No Runny Eggs

The repository of one hard-boiled egg from the south suburbs of Milwaukee, Wisconsin (and the occassional guest-blogger). The ramblings within may or may not offend, shock and awe you, but they are what I (or my guest-bloggers) think.

In For A Penny…

by @ 5:48 on February 24, 2009. Filed under Economy, Politics - National.

What’s that I hear?   it’s the big sucking sound created by the Federal Government mucking around in things they know nothing about.   First on the list:

AIG Needs More Help After $60 Billion Loss

AIG, as you may remember, was the first “too big to fail,” after the Feds got nervous after Lehman hit the dust.   After two bites at the apple, AIG got a total of $150B government support.   Reports are that after several sales of profitable pieces of their company, AIG has gotten their outstanding balance down to $35B.   It’s believed that AIG will report the largest loss ever by a US company tomorrow at $60B.   Please note that we (and by we I mean the Federal Government) owns 80% of AIG so there should be no surprise when money is “shovel ready” to keep them afloat.


U.S. Eyes Large Stake in Citi

Citigroup Inc. is in talks with federal officials that could result in the U.S. government substantially expanding its ownership of the struggling bank, according to people familiar with the situation.

While the discussions could fall apart, the government could wind up holding as much as 40% of Citigroup’s common stock.

Here again, the Fed is already into Citi for $45B.   This little ditty has a twist from the others.   Citi is spinning this saying “it won’t cost the taxpayers a dime!”   Oh lucky us, not exactly.

You see, nearly all accounting and investing rules will tell you that at 40% ownership you effectively control the company.   Once you own the company, you are responsible for it.   Once you’re responsible for it, if the company should need additional capital, you as the major shareholder will be put in the position of either putting up that capital or diluting your ownership.   For an entity that can just run an inkjet to get the additional capital, the answer is easy.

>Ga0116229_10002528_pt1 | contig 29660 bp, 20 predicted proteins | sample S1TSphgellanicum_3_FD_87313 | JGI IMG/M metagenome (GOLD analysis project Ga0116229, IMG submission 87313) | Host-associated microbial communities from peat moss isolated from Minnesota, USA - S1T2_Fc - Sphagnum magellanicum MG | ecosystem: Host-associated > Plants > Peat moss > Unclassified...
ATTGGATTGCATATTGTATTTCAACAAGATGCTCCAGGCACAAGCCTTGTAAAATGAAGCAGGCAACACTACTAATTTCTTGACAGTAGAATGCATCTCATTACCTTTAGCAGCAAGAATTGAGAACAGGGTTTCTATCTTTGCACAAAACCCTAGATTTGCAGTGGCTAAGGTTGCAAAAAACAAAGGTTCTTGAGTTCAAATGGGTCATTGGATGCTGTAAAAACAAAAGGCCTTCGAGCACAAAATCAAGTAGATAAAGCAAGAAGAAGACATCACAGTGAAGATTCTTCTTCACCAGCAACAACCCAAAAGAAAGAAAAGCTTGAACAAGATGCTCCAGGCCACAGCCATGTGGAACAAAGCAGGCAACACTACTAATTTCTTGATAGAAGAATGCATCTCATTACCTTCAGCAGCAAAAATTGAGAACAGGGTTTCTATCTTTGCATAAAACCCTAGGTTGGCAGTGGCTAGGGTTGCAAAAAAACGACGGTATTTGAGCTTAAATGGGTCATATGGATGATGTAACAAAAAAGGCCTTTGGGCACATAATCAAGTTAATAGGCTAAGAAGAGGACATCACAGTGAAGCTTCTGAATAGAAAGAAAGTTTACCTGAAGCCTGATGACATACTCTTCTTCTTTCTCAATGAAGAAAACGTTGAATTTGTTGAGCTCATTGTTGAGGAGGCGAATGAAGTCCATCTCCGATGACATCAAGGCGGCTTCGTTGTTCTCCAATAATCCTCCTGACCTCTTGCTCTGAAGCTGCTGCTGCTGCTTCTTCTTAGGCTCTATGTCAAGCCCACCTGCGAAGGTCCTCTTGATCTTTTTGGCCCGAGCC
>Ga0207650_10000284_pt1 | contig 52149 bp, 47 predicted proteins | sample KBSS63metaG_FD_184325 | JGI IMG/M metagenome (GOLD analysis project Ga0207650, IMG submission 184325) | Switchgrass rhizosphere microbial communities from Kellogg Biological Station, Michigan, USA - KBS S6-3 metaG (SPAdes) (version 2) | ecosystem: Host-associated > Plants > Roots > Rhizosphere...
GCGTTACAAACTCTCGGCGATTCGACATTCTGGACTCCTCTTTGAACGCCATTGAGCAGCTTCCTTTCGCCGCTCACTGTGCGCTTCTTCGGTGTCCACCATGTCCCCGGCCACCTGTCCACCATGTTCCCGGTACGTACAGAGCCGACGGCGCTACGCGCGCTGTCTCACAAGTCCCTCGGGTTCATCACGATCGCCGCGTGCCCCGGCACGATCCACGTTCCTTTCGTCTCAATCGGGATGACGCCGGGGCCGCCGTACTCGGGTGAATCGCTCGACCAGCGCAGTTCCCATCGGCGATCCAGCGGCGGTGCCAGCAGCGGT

Oh, and the part about not costing the taxpayers anything, not so much.   The preferred stock that we currently have gets periodic interest payments.   It is also in a senior position to common shareholders should the company go bankrupt.   By converting to common stock the interest payments will go away.   Thus, at the very least it will cost the taxpayer something short term and if the company ultimately fails or needs more money, it will definitely cost more.

Finally thought on this one; even though the Obama administration’s spokes person said just 3 days ago:

“This administration continues to strongly believe that a privately held banking system is the correct way to go, ensuring that they are regulated sufficiently by this government”

Don’t “bank that!”   Remember, all Obama positions have expiration dates.

Bringing it all together:

Remember that the automakers are back talking about plans for their future support.   If any of you believe that just one more government infusion will get the automakers back to a point where they’ll be able to function on their own please take note of what’s happening in the financial industry.   When it comes to government “help,” it’s fair to say:

In for a penny, in for a pound!

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